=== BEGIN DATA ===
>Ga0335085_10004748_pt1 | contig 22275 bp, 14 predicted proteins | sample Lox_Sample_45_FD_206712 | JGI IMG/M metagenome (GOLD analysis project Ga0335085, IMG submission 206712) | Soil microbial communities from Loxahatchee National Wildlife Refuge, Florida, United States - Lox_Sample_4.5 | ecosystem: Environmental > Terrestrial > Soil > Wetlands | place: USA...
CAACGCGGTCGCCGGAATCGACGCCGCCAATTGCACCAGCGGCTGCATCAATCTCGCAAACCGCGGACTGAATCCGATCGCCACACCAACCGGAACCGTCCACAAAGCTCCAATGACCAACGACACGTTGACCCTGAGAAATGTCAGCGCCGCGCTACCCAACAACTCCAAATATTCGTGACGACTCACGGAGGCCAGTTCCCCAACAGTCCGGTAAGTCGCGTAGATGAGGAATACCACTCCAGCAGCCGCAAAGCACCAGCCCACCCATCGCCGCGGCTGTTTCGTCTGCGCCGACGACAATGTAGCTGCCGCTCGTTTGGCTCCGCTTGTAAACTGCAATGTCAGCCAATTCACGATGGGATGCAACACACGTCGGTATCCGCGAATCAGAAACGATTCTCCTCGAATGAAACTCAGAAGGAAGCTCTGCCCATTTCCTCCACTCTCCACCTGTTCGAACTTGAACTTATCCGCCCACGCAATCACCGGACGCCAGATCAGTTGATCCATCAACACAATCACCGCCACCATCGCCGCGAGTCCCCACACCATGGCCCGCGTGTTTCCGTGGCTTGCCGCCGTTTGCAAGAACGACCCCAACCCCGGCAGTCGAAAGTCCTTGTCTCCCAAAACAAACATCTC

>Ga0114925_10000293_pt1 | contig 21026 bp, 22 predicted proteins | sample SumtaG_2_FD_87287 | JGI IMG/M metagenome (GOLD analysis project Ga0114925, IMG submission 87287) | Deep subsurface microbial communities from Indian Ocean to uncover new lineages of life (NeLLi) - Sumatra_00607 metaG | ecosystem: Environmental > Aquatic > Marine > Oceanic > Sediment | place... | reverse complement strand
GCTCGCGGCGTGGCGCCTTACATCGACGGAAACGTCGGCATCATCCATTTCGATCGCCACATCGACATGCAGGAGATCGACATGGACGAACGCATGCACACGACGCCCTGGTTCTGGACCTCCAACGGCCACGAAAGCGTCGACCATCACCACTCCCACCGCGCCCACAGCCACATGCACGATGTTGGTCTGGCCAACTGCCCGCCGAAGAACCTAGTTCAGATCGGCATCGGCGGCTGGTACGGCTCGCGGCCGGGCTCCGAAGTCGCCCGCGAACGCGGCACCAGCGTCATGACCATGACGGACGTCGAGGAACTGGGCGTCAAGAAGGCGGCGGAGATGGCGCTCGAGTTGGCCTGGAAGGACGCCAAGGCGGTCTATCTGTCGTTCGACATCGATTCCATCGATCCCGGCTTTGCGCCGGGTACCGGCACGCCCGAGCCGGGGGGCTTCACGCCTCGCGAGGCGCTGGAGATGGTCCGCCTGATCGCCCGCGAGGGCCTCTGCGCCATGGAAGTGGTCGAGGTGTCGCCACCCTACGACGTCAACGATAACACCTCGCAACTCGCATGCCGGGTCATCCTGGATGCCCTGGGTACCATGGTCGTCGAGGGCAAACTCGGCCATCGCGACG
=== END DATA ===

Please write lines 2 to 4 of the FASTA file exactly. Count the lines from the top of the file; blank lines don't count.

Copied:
CAACGCGGTCGCCGGAATCGACGCCGCCAATTGCACCAGCGGCTGCATCAATCTCGCAAACCGCGGACTGAATCCGATCGCCACACCAACCGGAACCGTCCACAAAGCTCCAATGACCAACGACACGTTGACCCTGAGAAATGTCAGCGCCGCGCTACCCAACAACTCCAAATATTCGTGACGACTCACGGAGGCCAGTTCCCCAACAGTCCGGTAAGTCGCGTAGATGAGGAATACCACTCCAGCAGCCGCAAAGCACCAGCCCACCCATCGCCGCGGCTGTTTCGTCTGCGCCGACGACAATGTAGCTGCCGCTCGTTTGGCTCCGCTTGTAAACTGCAATGTCAGCCAATTCACGATGGGATGCAACACACGTCGGTATCCGCGAATCAGAAACGATTCTCCTCGAATGAAACTCAGAAGGAAGCTCTGCCCATTTCCTCCACTCTCCACCTGTTCGAACTTGAACTTATCCGCCCACGCAATCACCGGACGCCAGATCAGTTGATCCATCAACACAATCACCGCCACCATCGCCGCGAGTCCCCACACCATGGCCCGCGTGTTTCCGTGGCTTGCCGCCGTTTGCAAGAACGACCCCAACCCCGGCAGTCGAAAGTCCTTGTCTCCCAAAACAAACATCTC

>Ga0114925_10000293_pt1 | contig 21026 bp, 22 predicted proteins | sample SumtaG_2_FD_87287 | JGI IMG/M metagenome (GOLD analysis project Ga0114925, IMG submission 87287) | Deep subsurface microbial communities from Indian Ocean to uncover new lineages of life (NeLLi) - Sumatra_00607 metaG | ecosystem: Environmental > Aquatic > Marine > Oceanic > Sediment | place... | reverse complement strand
GCTCGCGGCGTGGCGCCTTACATCGACGGAAACGTCGGCATCATCCATTTCGATCGCCACATCGACATGCAGGAGATCGACATGGACGAACGCATGCACACGACGCCCTGGTTCTGGACCTCCAACGGCCACGAAAGCGTCGACCATCACCACTCCCACCGCGCCCACAGCCACATGCACGATGTTGGTCTGGCCAACTGCCCGCCGAAGAACCTAGTTCAGATCGGCATCGGCGGCTGGTACGGCTCGCGGCCGGGCTCCGAAGTCGCCCGCGAACGCGGCACCAGCGTCATGACCATGACGGACGTCGAGGAACTGGGCGTCAAGAAGGCGGCGGAGATGGCGCTCGAGTTGGCCTGGAAGGACGCCAAGGCGGTCTATCTGTCGTTCGACATCGATTCCATCGATCCCGGCTTTGCGCCGGGTACCGGCACGCCCGAGCCGGGGGGCTTCACGCCTCGCGAGGCGCTGGAGATGGTCCGCCTGATCGCCCGCGAGGGCCTCTGCGCCATGGAAGTGGTCGAGGTGTCGCCACCCTACGACGTCAACGATAACACCTCGCAACTCGCATGCCGGGTCATCCTGGATGCCCTGGGTACCATGGTCGTCGAGGGCAAACTCGGCCATCGCGACG